A Christmas Carol a Charles Dickens classic
Scrooge (1935) [Drama] [Fantasy] [Christmas]“Scrooge” is a 1935 British film directed by Henry Edwards featuring Seymour Hicks as Ebenezer Scrooge, the miser who hates Christmas. It was the first sound version of the Charles Dickens classic A Christmas Carol, not counting a 1928 short subject that now appears to be lost. Hicks had played the role of Scrooge on the stage many times beginning in 1901, and again in a 1913 British silent film version. The 1935 film differs from all other versions of the story in one significant way – most of the ghosts, including that of Jacob Marley, are not actually shown onscreen, although their voices are heard. Only the Ghost of Christmas Present (Oscar Asche) is actually seen in full figure – the Ghost of Christmas Past is a mere shape with no discernible facial features, Marley’s Ghost is seen only briefly as a face on the door knocker, and the Ghost of Christmas Yet to Come is just an outstretched pointing finger.
Scrooge (1935) [Drama] [Fantasy] [Christmas]
Others versions of the film: A Christmas Carol Scrooge 1951 Full Movie
Miracle on 34th StreetMiracle on 34th Street (initially released in the United Kingdom as The Big Heart) is a 1947 Christmas comedy-drama film written and directed by George Seaton and based on a story by Valentine Davies. It stars Maureen O’Hara, John Payne, Natalie Wood and Edmund Gwenn. The story takes place between Thanksgiving Day and Christmas Day in New York City, and focuses on the impact of a department store Santa Claus who claims to be the real Santa. The film has become a perennial Christmas favorite. This video quality is not the best, so try your local cable listings this Christmas.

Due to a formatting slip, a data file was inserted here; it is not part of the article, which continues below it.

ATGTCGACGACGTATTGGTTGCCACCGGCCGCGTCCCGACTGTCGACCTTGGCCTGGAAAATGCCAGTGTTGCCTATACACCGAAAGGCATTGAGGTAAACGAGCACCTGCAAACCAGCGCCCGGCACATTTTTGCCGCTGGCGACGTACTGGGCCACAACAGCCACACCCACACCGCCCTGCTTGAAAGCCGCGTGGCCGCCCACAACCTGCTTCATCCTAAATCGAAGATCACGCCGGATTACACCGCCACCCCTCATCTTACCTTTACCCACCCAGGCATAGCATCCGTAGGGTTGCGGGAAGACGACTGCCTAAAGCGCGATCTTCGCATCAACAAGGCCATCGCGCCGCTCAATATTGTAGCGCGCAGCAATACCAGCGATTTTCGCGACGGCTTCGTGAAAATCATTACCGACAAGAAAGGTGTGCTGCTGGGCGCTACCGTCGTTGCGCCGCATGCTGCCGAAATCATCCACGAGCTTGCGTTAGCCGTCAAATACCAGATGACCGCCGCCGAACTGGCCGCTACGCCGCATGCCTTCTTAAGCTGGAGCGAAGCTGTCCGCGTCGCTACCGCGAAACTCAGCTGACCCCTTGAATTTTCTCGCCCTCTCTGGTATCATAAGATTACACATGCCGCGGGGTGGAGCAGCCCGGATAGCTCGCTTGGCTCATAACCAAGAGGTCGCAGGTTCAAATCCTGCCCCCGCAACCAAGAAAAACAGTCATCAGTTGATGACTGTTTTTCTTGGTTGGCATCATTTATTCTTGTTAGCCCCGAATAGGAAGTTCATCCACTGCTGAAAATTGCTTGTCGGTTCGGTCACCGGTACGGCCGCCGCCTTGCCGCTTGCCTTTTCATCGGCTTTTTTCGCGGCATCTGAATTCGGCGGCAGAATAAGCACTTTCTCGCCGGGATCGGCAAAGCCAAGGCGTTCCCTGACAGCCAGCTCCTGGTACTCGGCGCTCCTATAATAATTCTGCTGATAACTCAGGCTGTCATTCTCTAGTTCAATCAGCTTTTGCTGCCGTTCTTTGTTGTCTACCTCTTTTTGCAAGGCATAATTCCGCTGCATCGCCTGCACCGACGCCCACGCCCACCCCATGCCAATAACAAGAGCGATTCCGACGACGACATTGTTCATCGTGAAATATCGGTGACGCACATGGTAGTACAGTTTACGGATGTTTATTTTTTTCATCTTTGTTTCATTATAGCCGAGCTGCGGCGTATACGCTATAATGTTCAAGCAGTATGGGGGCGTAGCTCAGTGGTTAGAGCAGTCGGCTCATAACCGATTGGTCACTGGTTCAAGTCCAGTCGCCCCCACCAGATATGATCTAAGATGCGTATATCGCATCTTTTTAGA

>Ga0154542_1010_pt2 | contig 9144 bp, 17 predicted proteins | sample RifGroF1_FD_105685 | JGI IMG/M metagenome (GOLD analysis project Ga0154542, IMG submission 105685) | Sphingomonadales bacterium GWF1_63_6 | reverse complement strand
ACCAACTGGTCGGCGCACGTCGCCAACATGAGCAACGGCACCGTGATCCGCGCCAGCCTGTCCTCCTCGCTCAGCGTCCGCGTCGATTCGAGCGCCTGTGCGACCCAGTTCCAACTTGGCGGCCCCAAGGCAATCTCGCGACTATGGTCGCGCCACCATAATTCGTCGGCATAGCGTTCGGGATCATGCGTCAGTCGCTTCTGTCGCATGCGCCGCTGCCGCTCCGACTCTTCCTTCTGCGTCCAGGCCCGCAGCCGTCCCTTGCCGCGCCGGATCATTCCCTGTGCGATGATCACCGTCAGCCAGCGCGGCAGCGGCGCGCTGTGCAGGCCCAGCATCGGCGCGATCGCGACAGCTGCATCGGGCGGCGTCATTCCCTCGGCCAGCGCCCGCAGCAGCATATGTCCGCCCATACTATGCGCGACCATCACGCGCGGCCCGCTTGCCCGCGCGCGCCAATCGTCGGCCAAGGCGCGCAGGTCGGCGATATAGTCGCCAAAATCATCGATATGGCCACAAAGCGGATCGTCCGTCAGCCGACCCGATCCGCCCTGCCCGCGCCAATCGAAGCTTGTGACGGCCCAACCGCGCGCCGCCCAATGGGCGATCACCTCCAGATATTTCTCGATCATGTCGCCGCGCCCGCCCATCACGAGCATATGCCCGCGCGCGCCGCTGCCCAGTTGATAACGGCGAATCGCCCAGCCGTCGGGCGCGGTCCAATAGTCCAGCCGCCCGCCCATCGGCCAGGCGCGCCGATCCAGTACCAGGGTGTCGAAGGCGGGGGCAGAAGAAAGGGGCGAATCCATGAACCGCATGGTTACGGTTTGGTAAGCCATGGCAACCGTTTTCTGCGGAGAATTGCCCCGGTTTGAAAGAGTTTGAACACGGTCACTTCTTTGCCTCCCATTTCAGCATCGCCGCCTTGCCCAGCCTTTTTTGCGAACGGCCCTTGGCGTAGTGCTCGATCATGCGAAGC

Academy Awards for Best Actor in a Supporting Role (Edmund Gwenn), Best Writing, Original Story (Valentine Davies) and Best Writing, Screenplay. It was also nominated for Best Picture, losing to Gentleman’s Agreement. In 2005, the film was selected for preservation in the United States National Film Registry by the Library of Congress as being “culturally, historically, or aesthetically significant”.